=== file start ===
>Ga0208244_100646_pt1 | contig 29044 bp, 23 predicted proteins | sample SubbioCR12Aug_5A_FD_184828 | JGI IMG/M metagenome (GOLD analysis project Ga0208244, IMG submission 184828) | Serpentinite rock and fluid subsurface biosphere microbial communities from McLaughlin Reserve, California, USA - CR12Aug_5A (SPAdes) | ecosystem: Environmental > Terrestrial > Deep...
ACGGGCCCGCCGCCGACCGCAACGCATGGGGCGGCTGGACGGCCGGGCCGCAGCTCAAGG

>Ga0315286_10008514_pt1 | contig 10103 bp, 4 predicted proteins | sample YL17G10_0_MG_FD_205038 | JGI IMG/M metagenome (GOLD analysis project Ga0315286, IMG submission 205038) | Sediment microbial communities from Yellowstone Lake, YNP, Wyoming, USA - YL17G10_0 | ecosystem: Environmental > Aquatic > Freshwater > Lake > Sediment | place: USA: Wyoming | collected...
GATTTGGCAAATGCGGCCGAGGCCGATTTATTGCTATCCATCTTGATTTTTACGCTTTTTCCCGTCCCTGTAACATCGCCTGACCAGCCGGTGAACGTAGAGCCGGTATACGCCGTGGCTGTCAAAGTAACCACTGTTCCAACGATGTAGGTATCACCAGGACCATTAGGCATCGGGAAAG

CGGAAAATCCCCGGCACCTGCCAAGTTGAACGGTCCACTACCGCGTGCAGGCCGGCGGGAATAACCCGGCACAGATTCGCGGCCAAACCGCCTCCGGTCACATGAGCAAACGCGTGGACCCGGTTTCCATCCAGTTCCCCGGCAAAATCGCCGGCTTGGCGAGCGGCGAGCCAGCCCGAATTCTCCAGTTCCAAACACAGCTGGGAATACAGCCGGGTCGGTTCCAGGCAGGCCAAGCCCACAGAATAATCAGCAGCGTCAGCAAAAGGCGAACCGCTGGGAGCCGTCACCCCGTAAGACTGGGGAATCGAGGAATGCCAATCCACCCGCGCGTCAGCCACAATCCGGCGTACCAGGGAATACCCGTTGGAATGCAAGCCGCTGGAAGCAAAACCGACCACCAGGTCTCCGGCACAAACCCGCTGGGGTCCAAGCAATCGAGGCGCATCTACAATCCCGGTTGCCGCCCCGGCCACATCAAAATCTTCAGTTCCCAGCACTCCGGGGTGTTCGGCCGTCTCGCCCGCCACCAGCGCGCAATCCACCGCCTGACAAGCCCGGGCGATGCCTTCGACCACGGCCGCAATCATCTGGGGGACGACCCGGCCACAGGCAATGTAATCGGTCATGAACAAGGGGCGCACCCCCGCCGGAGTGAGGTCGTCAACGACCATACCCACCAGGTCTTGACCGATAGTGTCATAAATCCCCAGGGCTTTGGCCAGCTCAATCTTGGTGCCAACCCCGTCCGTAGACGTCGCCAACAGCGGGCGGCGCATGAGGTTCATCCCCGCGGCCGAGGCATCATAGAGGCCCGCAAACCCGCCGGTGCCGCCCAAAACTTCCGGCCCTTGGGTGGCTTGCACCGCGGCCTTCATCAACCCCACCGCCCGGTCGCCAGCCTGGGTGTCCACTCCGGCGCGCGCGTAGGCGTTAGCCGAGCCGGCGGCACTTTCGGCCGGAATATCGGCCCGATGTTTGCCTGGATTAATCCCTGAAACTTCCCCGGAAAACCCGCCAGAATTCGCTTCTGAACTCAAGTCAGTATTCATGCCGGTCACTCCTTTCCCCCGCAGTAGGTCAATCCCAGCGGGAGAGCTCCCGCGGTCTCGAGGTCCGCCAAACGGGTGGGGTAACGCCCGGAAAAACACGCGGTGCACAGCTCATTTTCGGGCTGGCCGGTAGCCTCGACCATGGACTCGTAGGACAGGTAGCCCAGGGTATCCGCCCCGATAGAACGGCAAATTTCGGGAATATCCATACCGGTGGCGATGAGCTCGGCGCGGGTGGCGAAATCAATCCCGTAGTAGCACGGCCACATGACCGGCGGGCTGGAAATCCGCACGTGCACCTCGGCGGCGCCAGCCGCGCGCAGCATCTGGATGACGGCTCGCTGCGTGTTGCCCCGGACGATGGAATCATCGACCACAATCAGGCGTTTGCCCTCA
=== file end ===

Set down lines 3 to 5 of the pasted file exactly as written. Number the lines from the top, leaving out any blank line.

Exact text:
>Ga0315286_10008514_pt1 | contig 10103 bp, 4 predicted proteins | sample YL17G10_0_MG_FD_205038 | JGI IMG/M metagenome (GOLD analysis project Ga0315286, IMG submission 205038) | Sediment microbial communities from Yellowstone Lake, YNP, Wyoming, USA - YL17G10_0 | ecosystem: Environmental > Aquatic > Freshwater > Lake > Sediment | place: USA: Wyoming | collected...
GATTTGGCAAATGCGGCCGAGGCCGATTTATTGCTATCCATCTTGATTTTTACGCTTTTTCCCGTCCCTGTAACATCGCCTGACCAGCCGGTGAACGTAGAGCCGGTATACGCCGTGGCTGTCAAAGTAACCACTGTTCCAACGATGTAGGTATCACCAGGACCATTAGGCATCGGGAAAG

CGGAAAATCCCCGGCACCTGCCAAGTTGAACGGTCCACTACCGCGTGCAGGCCGGCGGGAATAACCCGGCACAGATTCGCGGCCAAACCGCCTCCGGTCACATGAGCAAACGCGTGGACCCGGTTTCCATCCAGTTCCCCGGCAAAATCGCCGGCTTGGCGAGCGGCGAGCCAGCCCGAATTCTCCAGTTCCAAACACAGCTGGGAATACAGCCGGGTCGGTTCCAGGCAGGCCAAGCCCACAGAATAATCAGCAGCGTCAGCAAAAGGCGAACCGCTGGGAGCCGTCACCCCGTAAGACTGGGGAATCGAGGAATGCCAATCCACCCGCGCGTCAGCCACAATCCGGCGTACCAGGGAATACCCGTTGGAATGCAAGCCGCTGGAAGCAAAACCGACCACCAGGTCTCCGGCACAAACCCGCTGGGGTCCAAGCAATCGAGGCGCATCTACAATCCCGGTTGCCGCCCCGGCCACATCAAAATCTTCAGTTCCCAGCACTCCGGGGTGTTCGGCCGTCTCGCCCGCCACCAGCGCGCAATCCACCGCCTGACAAGCCCGGGCGATGCCTTCGACCACGGCCGCAATCATCTGGGGGACGACCCGGCCACAGGCAATGTAATCGGTCATGAACAAGGGGCGCACCCCCGCCGGAGTGAGGTCGTCAACGACCATACCCACCAGGTCTTGACCGATAGTGTCATAAATCCCCAGGGCTTTGGCCAGCTCAATCTTGGTGCCAACCCCGTCCGTAGACGTCGCCAACAGCGGGCGGCGCATGAGGTTCATCCCCGCGGCCGAGGCATCATAGAGGCCCGCAAACCCGCCGGTGCCGCCCAAAACTTCCGGCCCTTGGGTGGCTTGCACCGCGGCCTTCATCAACCCCACCGCCCGGTCGCCAGCCTGGGTGTCCACTCCGGCGCGCGCGTAGGCGTTAGCCGAGCCGGCGGCACTTTCGGCCGGAATATCGGCCCGATGTTTGCCTGGATTAATCCCTGAAACTTCCCCGGAAAACCCGCCAGAATTCGCTTCTGAACTCAAGTCAGTATTCATGCCGGTCACTCCTTTCCCCCGCAGTAGGTCAATCCCAGCGGGAGAGCTCCCGCGGTCTCGAGGTCCGCCAAACGGGTGGGGTAACGCCCGGAAAAACACGCGGTGCACAGCTCATTTTCGGGCTGGCCGGTAGCCTCGACCATGGACTCGTAGGACAGGTAGCCCAGGGTATCCGCCCCGATAGAACGGCAAATTTCGGGAATATCCATACCGGTGGCGATGAGCTCGGCGCGGGTGGCGAAATCAATCCCGTAGTAGCACGGCCACATGACCGGCGGGCTGGAAATCCGCACGTGCACCTCGGCGGCGCCAGCCGCGCGCAGCATCTGGATGACGGCTCGCTGCGTGTTGCCCCGGACGATGGAATCATCGACCACAATCAGGCGTTTGCCCTCA